Bag Balm is Udderly Fantastic
Growing up in the burbs meant that I didn’t have much with farm animals, so the first time I saw a bottle of Mane n’ Tail shampoo in the drugstore I stood in the aisle for 15 minutes trying to work out what the hell was going on.
“Hmmm,” I thought. “There are no farms in my ‘hood, so why carry a shampoo for horses on the shelf? And if horses need shampoo, what about conditioner or gel for that matter? Do horses in the wild have rattier hair because they don’t use shampoo? And what kind of woman would use a horse shampoo anyway?” It was all very confusing.
(Full disclosure: I have to point out that I am easily confused. During my entire freshman year in high school I had a picture of Bobby Brown on my algebra binder. I wish I could say that at the time I was trying to be sarcastic, but, unfortunately, that was not the case.)
Ever since then I’ve been weirdly fascinated by beauty products suitable for use by both animals and humans.
So, three years ago I was cruising Walgreen’s in downtown San Francisco and found a mysterious green tin of BAG BALM in the lotion aisle. That’s when it struck me — de ja vu/vu ja de!
Yes, that is a cow’s head surrounded by a wreath of roses. The tin said it was for “chapped conditions and superficial abrasions” and gave directions on how to use the balm after milking.
It got even better after I saw the picture of udders on the side and read the “special directions”:
“For use on cows, thoroughly wash treated teats and udder with separate towels before each milking. To avoid contamination after each milking, bath the udder with plenty of hot water, strip milk out and dry skin. Apply BAG BALM freely and massage gently with this proven ointment twice daily. This product contains no alcohol.”
LOLOLZ! You better believe I bought that tin on the spot.
I owned no farm animals in need of udder moisturization, so when I got home I really didn’t know what to do with it. For kicks that night I ended up putting a layer on my feet before bed. And, girl, what a happy surprise! Bag Balm is a fantastic moisturizer. My dry heels were velvety soft in the morning.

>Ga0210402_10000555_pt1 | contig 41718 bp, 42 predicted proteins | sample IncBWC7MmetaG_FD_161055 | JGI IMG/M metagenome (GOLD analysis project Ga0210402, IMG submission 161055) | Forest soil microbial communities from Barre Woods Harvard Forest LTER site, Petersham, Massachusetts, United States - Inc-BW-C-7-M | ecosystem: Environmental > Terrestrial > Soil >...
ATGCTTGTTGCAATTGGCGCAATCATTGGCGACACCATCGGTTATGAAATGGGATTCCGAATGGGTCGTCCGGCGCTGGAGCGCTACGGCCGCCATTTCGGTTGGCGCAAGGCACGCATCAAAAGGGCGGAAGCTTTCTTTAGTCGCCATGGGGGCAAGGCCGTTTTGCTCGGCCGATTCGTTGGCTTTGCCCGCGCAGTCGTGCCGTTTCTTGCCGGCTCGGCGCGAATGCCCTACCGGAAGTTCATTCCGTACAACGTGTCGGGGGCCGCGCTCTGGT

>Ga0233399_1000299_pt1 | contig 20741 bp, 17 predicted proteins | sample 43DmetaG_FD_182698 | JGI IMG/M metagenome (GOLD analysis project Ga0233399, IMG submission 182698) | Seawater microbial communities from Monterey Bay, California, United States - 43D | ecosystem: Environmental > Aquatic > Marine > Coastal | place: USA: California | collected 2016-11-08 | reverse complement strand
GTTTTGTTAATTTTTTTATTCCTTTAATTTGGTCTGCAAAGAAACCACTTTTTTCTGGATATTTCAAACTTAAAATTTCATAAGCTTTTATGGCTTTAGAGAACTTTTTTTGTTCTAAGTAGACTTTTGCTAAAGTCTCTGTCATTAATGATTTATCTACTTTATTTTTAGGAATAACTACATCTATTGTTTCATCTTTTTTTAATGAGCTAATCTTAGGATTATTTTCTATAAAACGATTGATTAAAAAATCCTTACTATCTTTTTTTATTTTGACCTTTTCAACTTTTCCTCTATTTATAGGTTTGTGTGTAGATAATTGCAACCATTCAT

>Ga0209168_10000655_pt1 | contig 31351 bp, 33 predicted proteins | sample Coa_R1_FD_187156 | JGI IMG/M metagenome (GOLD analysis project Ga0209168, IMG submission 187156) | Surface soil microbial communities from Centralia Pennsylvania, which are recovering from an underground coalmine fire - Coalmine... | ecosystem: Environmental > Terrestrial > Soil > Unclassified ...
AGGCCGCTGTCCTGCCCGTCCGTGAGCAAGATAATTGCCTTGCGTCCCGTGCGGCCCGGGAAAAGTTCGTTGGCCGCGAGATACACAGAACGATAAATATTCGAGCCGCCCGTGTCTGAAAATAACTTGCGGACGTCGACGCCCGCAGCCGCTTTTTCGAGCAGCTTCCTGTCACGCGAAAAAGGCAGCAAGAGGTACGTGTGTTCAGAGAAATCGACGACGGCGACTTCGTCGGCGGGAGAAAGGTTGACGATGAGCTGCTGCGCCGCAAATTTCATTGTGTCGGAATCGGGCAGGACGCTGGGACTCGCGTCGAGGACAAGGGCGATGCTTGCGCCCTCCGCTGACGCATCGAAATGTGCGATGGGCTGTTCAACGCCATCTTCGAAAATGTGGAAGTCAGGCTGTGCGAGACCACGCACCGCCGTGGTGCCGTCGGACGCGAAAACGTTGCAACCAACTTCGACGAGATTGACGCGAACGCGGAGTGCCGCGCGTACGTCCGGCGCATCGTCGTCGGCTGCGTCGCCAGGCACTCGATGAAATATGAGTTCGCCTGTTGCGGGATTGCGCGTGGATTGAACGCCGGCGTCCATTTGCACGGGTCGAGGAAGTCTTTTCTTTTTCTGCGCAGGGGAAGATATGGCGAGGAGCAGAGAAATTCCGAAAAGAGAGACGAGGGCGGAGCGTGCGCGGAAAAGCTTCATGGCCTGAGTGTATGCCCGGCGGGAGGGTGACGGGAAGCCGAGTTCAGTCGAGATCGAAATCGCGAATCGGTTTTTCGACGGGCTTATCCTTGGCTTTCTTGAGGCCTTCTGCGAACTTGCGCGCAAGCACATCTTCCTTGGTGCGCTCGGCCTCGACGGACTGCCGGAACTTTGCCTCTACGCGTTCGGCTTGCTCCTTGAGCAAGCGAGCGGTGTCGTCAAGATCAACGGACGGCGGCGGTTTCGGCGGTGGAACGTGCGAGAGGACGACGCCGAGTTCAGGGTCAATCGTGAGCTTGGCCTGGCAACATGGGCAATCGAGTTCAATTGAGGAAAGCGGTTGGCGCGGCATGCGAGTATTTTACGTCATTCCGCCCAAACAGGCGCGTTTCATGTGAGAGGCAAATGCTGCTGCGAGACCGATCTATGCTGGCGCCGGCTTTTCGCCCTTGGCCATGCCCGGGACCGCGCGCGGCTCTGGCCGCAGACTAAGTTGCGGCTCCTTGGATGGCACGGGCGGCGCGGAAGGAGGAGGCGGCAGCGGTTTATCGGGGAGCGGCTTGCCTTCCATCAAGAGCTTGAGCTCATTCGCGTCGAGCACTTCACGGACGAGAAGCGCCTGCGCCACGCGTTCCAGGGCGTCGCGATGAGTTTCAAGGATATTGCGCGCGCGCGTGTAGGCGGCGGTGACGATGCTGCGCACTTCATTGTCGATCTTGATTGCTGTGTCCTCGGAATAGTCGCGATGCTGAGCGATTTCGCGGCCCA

Around since 1899, Bag Balm is a salve made from a short list of ingredients — 8-hydroxyquinoline sulfate 0.3% in a petrolatum, lanolin base. It’s thick and greasy, like a cold stick of Crisco, and it’s stinky, too; the scent reminds me of a mix of old, musty books and fresh street tar. Despite these not-so-attractive factors, my feet can’t live without it because it’s incredibly moisturizing.
I’ve also read that it’s popular for chapped and irritated skin and as a post-tattoo skin soother. ‘Tis cheap, too. One huge 10 oz tin runs about $6.00 and lasts forever. I’ve barely used half of the tin I bought three years ago!
I keep a tin under my couch, so as I’m watching TV before bed I can slather on a layer, massaging it into my feet while paying attention to my heels and cuticles. Then, I’ll pull on a pair of toe socks to keep my feet toasty, and the warmth seems to intensify the moisturization process.
In the morning my tootsies are super soft! Yes, it still weirds me out a little to think that this is also used for a cow’s private parts but whatever, it works.
Aren’t you glad the weekend is here? Tonight El Hub and I are going into SF for my friend’s birthday party. We’re all going to a Puerto Rican restaurant and I can’t wait to get my grub on. Carbs, here I come!
Got any exciting plans? I hope they involve some fierce makeup!
Your friendly neighborhood beauty addict,